Unequal Evaluation  

Despite the flaws of the MAP, employees across the district are evaluated by their students’ performances on the test. At Ballard High School math teacher Ysaias Guerrero is the only teacher who is evaluated by the test, though. As stated by Guerrero, this is due to the fact that out of nearly 90 teachers he is the sole instructor to have taught at least two consecutive years of a class the MAP is administered in.

“I don’t like the idea that it turns out within this whole staff there is only one person who ended up being rated,” Guerrero said. “It doesn’t really show what I teach, how I teach or what is coming from the students.”

The head of the Language Arts department, Joseph Kelly said that despite having “no issues with a rigorous teacher evaluation” he believes that having “one teacher evaluated by this totally flawed test is absurdly inequitable.”

Many question the validity of evaluating teachers on a test that is not aligned with their curriculum. Not only is the test not tied to the Common Core State Standards but teachers also have no access to the content of past MAP tests.


Movement Gains Support

Seattle has quickly become the center of a national conversation about standardized testing.   Teachers’ unions, education leaders, and noted scholars from across the country, such as Noam Chomsky and  former assistant US secretary of education Diane Ravitch, are even sending statements of solidarity.

Students have also shown they are not afraid to get involved as both the Garfield ASB and Seattle Student Senate published letters of support. On the morning of January 23, the Ballard Student Senate, which is made up of two representative from each second period,  almost unanimously voted to support the boycott.

Despite not administering the test, Gundle said, “It means something to stand in solidarity with teachers who have to administer it.”

Muhs shared similar opinions and enthusiasm. “As an employee, at some point your conscious tells you to do something that’s right and not necessarily what you’re ordered to do,” he said.

What is to Come

As for the future of the MAP test, that is something those involved in the boycott cannot agree.

Some argue to revise the test, some say to get rid of it, while even others propose evaluating students in entirely new ways (for example, graded portfolios of student work). “Numbers are not a representation of who a student is,” Gundle said.Many also predict the boycott could lead to a strike as teacher contracts go up for negotiation this summer. “I don’t think that people should be as quick to resolve issues through protests and boycotts,” Principal Keven Wynkoop said.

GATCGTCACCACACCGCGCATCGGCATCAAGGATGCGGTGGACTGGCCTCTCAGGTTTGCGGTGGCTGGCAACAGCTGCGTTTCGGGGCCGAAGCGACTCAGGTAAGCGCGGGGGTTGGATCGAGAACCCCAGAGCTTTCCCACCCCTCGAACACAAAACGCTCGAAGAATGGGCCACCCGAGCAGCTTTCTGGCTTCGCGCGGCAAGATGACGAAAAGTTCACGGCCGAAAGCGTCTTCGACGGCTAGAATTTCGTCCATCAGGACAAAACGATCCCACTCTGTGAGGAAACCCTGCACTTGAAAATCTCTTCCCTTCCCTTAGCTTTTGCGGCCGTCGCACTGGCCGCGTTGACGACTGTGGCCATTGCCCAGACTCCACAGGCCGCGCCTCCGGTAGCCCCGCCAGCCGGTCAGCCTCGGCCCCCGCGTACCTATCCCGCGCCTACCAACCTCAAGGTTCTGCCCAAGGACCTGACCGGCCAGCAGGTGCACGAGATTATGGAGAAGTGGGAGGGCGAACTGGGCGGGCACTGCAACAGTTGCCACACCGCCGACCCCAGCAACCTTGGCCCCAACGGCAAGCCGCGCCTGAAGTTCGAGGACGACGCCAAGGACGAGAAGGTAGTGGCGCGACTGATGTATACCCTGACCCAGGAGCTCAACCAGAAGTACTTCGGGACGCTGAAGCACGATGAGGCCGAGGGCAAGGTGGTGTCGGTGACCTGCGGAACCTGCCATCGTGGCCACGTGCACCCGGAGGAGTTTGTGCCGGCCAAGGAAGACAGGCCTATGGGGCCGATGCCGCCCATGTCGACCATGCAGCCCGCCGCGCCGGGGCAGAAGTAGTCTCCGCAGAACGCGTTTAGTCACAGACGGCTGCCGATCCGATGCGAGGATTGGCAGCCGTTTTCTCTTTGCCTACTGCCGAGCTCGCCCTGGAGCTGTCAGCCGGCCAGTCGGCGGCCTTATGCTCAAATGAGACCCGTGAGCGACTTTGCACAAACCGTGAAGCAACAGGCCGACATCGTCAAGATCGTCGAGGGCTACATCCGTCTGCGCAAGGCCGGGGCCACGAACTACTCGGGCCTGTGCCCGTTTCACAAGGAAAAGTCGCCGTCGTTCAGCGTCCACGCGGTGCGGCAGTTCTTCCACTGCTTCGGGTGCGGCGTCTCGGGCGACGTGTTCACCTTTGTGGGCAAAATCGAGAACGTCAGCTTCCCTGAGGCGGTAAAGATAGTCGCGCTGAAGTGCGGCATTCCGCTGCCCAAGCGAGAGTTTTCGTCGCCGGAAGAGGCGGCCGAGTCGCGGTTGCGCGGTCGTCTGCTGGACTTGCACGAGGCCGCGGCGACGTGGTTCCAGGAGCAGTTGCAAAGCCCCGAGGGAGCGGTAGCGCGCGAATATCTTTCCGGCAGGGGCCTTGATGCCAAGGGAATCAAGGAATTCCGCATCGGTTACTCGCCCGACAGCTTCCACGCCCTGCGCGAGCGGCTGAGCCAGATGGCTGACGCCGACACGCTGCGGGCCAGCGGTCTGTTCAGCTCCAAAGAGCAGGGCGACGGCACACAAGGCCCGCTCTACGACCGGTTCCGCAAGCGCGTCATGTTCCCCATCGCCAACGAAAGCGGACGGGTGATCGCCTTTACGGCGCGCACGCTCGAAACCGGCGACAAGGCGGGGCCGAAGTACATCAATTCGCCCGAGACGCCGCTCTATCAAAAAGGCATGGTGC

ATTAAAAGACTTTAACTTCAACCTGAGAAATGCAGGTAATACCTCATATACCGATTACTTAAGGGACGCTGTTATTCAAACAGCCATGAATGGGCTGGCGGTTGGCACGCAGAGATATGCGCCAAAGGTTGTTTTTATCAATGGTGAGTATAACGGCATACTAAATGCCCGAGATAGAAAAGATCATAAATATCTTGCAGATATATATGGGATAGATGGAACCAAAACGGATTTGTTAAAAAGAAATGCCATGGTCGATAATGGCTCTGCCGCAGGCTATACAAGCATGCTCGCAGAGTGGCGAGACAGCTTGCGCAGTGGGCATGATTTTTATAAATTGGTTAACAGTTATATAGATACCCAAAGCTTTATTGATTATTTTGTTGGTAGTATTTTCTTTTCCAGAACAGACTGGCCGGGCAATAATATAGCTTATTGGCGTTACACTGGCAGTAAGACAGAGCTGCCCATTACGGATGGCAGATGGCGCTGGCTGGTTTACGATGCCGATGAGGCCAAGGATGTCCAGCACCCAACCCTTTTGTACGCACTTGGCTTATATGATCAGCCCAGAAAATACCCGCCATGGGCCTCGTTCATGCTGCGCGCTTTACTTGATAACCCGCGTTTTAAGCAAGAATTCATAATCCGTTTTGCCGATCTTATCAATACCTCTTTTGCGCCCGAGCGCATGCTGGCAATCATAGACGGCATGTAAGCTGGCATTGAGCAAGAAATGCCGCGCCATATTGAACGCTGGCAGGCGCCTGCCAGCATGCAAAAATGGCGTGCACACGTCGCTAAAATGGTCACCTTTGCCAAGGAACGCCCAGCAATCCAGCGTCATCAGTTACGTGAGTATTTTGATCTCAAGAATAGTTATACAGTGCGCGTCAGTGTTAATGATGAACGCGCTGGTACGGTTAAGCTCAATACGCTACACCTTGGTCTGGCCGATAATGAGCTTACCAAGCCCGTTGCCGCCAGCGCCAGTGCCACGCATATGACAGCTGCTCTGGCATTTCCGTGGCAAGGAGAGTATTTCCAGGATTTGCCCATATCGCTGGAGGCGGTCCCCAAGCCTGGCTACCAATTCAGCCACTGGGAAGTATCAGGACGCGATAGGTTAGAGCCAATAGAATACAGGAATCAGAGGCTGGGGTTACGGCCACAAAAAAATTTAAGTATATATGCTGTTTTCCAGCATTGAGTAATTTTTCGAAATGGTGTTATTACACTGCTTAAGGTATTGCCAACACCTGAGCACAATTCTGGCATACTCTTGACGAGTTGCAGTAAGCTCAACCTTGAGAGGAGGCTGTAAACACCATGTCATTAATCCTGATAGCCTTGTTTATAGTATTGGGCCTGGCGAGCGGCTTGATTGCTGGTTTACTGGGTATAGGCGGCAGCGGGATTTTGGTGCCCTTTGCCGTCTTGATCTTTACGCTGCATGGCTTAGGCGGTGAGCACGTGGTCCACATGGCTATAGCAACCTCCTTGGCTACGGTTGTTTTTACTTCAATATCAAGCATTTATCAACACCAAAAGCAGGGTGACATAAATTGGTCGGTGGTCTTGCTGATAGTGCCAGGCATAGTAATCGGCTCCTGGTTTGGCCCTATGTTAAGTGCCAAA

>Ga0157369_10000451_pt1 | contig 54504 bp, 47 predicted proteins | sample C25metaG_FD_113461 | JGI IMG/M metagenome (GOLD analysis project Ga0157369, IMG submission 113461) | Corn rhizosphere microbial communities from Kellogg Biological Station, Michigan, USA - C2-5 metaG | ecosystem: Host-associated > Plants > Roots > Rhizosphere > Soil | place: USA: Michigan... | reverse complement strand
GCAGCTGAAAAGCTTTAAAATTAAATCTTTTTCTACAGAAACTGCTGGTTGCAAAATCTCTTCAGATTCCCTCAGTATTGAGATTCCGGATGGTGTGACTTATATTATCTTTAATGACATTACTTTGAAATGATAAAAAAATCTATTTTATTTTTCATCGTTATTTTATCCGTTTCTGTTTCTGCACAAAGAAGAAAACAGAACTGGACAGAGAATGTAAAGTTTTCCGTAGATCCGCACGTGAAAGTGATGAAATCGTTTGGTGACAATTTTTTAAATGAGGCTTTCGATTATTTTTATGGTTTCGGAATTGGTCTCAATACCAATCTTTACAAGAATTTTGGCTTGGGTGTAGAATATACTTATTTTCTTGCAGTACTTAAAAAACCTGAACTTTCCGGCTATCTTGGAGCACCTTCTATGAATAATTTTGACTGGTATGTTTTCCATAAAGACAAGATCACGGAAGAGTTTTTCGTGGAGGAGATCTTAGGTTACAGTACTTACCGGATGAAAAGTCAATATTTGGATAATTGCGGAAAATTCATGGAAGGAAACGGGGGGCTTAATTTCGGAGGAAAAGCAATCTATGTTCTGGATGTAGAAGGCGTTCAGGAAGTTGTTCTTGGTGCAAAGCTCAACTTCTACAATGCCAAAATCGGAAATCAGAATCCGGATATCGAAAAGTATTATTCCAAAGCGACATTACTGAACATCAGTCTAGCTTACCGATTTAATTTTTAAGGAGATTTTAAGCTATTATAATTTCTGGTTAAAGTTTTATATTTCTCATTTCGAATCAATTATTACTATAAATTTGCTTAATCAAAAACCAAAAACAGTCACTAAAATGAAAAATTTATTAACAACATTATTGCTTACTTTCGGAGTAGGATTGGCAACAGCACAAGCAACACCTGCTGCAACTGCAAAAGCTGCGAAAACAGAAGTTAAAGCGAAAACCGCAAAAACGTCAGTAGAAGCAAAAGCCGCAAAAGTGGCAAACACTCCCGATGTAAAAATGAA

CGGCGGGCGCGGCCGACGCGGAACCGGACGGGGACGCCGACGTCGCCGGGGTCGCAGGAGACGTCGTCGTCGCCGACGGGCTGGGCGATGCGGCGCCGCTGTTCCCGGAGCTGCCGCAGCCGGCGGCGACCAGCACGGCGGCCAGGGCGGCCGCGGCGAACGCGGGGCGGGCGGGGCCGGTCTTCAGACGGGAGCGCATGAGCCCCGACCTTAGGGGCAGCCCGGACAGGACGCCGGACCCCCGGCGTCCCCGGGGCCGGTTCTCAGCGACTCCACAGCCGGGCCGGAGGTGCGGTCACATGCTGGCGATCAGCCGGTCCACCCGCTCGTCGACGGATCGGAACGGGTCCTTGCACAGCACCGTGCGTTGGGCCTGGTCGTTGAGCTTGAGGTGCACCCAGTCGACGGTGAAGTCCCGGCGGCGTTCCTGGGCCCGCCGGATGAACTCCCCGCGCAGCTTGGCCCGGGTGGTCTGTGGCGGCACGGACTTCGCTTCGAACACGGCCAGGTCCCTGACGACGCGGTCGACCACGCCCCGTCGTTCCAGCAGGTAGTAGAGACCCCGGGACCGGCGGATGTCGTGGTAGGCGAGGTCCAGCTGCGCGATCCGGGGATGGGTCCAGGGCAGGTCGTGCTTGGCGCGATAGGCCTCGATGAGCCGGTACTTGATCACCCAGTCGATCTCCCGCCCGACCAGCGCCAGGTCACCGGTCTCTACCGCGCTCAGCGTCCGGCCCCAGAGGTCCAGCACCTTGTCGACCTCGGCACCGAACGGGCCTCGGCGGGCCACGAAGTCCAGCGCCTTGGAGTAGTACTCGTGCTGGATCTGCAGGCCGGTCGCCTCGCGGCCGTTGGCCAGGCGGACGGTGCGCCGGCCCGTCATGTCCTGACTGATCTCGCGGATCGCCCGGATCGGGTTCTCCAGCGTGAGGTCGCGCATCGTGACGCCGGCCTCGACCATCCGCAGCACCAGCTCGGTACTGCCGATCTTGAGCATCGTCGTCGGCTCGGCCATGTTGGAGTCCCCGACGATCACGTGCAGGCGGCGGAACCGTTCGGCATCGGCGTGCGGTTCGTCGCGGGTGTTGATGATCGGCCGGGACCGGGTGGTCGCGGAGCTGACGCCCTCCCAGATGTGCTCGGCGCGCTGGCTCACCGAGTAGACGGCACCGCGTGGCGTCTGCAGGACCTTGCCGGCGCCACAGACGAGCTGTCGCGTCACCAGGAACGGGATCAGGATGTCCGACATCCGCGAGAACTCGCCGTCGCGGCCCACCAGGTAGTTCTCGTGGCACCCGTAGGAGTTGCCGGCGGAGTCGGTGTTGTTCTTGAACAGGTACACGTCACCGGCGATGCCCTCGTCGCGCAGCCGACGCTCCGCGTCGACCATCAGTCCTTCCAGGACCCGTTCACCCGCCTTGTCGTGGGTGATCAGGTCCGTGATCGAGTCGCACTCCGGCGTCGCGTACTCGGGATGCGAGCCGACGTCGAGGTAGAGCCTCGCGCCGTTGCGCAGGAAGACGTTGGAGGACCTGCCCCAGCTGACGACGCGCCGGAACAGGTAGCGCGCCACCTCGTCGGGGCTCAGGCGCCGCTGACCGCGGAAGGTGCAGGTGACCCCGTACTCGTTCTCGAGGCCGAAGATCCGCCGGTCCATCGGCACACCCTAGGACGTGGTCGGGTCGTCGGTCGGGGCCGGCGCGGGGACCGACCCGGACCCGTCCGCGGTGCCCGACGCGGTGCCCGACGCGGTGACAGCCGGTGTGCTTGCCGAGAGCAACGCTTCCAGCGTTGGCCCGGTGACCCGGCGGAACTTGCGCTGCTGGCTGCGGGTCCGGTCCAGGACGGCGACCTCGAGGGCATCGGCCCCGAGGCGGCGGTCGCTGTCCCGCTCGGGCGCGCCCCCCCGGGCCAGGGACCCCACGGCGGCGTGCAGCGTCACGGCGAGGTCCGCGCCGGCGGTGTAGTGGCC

District Pressure

On January 23, Paul Apostle, the Assistant Superintendent for Human Resources, sent out a letter to all district principals warning that “state law requires that teachers implement a course of study in accordance with District directives.”  Reflecting on the Wynkoop said regardless of personal feelings about the test, “If that’s the direction of the district and the direction of the school, we need to follow through with it.”

In a press release on February 4, Superintendent Jose Banda asserted that the Garfield’s winter MAP test were to be given by the administration if teachers were going to continue to resist. Students displayed solidarity with the actions of their teachers arriving on February 5 with emails and signed documents from their parents, permitting them to opt out of the test. At least 400 students were scheduled to take the reading test but only 97 participated.

Advised by teachers and fellow students, many of the students who participated invalidated their scores by randomly clicking buttons and completing the test in under 15 minutes.

“I was hoping we could come up with some kind of compromise or some solution for us to move forward in a collaborative spirit,” Banda told press. He also stated that it is unknown if the district will comply to the “10-day, unpaid suspension” originally laid out in Apostle’s letter as a consequence for boycotting teachers.

Banda has scheduled for a task force to meet on February 7 to discuss the topic and assures that a decision will be made sometime in the spring.

As for now, an entire nation stands poised, waiting to see what will happen with the historic boycott. Regardless of the outcome, though, the words of Hagopian at a press conference on January 21 ring throughout the city’s ears. Hagopian addressed the crowd on the anniversary of Martin Luther King Junior’s birthday with the statement, “Those seeking justice are always told to slow down.”

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Seattle boycott draws national attention